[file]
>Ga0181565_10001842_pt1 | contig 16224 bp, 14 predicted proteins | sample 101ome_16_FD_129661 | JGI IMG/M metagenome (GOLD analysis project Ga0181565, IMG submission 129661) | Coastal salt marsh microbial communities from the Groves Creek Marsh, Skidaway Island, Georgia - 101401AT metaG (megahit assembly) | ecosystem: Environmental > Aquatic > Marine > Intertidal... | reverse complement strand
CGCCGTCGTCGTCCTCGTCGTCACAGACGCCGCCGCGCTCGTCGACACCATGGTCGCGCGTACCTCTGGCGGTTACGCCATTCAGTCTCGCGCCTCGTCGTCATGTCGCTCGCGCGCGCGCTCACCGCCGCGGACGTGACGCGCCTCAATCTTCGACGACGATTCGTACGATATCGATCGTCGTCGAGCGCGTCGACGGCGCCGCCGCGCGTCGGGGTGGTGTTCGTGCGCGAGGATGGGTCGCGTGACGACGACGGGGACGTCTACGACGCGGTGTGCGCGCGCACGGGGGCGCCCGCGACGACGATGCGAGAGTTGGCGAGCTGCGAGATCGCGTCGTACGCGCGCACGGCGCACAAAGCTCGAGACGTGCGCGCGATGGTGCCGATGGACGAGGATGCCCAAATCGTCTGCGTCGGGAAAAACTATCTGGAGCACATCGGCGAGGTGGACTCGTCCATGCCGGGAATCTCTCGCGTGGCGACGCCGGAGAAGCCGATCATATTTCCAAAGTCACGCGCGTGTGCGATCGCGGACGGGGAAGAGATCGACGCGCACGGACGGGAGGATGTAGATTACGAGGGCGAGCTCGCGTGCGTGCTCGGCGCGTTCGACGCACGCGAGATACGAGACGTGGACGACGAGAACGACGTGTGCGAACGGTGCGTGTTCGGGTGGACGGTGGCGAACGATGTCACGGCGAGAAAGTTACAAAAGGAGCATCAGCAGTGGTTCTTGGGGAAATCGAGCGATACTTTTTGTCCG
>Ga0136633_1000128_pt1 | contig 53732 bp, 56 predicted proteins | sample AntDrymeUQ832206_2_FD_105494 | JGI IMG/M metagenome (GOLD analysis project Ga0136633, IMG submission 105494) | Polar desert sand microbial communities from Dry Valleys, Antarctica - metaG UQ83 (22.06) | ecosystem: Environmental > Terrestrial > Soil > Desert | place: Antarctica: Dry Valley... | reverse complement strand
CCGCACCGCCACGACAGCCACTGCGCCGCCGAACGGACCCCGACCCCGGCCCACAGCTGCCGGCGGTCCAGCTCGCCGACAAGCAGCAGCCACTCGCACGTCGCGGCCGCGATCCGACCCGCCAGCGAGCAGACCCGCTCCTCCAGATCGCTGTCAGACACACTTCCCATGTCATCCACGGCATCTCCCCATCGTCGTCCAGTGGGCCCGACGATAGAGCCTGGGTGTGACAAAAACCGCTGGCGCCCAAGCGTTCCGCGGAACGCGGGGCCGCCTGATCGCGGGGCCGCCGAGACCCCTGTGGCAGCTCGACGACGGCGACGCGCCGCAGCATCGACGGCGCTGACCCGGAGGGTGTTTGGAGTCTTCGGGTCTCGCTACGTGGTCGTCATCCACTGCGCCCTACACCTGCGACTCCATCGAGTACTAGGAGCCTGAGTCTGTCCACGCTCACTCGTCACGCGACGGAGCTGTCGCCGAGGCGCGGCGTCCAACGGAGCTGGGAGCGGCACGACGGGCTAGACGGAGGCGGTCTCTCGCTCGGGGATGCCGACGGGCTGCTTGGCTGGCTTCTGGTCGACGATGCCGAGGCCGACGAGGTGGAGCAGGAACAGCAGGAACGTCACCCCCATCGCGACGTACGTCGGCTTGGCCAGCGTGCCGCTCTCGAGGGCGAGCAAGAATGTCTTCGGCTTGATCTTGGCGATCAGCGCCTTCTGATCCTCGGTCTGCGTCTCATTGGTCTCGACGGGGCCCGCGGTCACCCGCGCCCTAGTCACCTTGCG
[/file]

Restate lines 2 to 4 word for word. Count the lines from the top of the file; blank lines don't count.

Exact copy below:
CGCCGTCGTCGTCCTCGTCGTCACAGACGCCGCCGCGCTCGTCGACACCATGGTCGCGCGTACCTCTGGCGGTTACGCCATTCAGTCTCGCGCCTCGTCGTCATGTCGCTCGCGCGCGCGCTCACCGCCGCGGACGTGACGCGCCTCAATCTTCGACGACGATTCGTACGATATCGATCGTCGTCGAGCGCGTCGACGGCGCCGCCGCGCGTCGGGGTGGTGTTCGTGCGCGAGGATGGGTCGCGTGACGACGACGGGGACGTCTACGACGCGGTGTGCGCGCGCACGGGGGCGCCCGCGACGACGATGCGAGAGTTGGCGAGCTGCGAGATCGCGTCGTACGCGCGCACGGCGCACAAAGCTCGAGACGTGCGCGCGATGGTGCCGATGGACGAGGATGCCCAAATCGTCTGCGTCGGGAAAAACTATCTGGAGCACATCGGCGAGGTGGACTCGTCCATGCCGGGAATCTCTCGCGTGGCGACGCCGGAGAAGCCGATCATATTTCCAAAGTCACGCGCGTGTGCGATCGCGGACGGGGAAGAGATCGACGCGCACGGACGGGAGGATGTAGATTACGAGGGCGAGCTCGCGTGCGTGCTCGGCGCGTTCGACGCACGCGAGATACGAGACGTGGACGACGAGAACGACGTGTGCGAACGGTGCGTGTTCGGGTGGACGGTGGCGAACGATGTCACGGCGAGAAAGTTACAAAAGGAGCATCAGCAGTGGTTCTTGGGGAAATCGAGCGATACTTTTTGTCCG
>Ga0136633_1000128_pt1 | contig 53732 bp, 56 predicted proteins | sample AntDrymeUQ832206_2_FD_105494 | JGI IMG/M metagenome (GOLD analysis project Ga0136633, IMG submission 105494) | Polar desert sand microbial communities from Dry Valleys, Antarctica - metaG UQ83 (22.06) | ecosystem: Environmental > Terrestrial > Soil > Desert | place: Antarctica: Dry Valley... | reverse complement strand
CCGCACCGCCACGACAGCCACTGCGCCGCCGAACGGACCCCGACCCCGGCCCACAGCTGCCGGCGGTCCAGCTCGCCGACAAGCAGCAGCCACTCGCACGTCGCGGCCGCGATCCGACCCGCCAGCGAGCAGACCCGCTCCTCCAGATCGCTGTCAGACACACTTCCCATGTCATCCACGGCATCTCCCCATCGTCGTCCAGTGGGCCCGACGATAGAGCCTGGGTGTGACAAAAACCGCTGGCGCCCAAGCGTTCCGCGGAACGCGGGGCCGCCTGATCGCGGGGCCGCCGAGACCCCTGTGGCAGCTCGACGACGGCGACGCGCCGCAGCATCGACGGCGCTGACCCGGAGGGTGTTTGGAGTCTTCGGGTCTCGCTACGTGGTCGTCATCCACTGCGCCCTACACCTGCGACTCCATCGAGTACTAGGAGCCTGAGTCTGTCCACGCTCACTCGTCACGCGACGGAGCTGTCGCCGAGGCGCGGCGTCCAACGGAGCTGGGAGCGGCACGACGGGCTAGACGGAGGCGGTCTCTCGCTCGGGGATGCCGACGGGCTGCTTGGCTGGCTTCTGGTCGACGATGCCGAGGCCGACGAGGTGGAGCAGGAACAGCAGGAACGTCACCCCCATCGCGACGTACGTCGGCTTGGCCAGCGTGCCGCTCTCGAGGGCGAGCAAGAATGTCTTCGGCTTGATCTTGGCGATCAGCGCCTTCTGATCCTCGGTCTGCGTCTCATTGGTCTCGACGGGGCCCGCGGTCACCCGCGCCCTAGTCACCTTGCG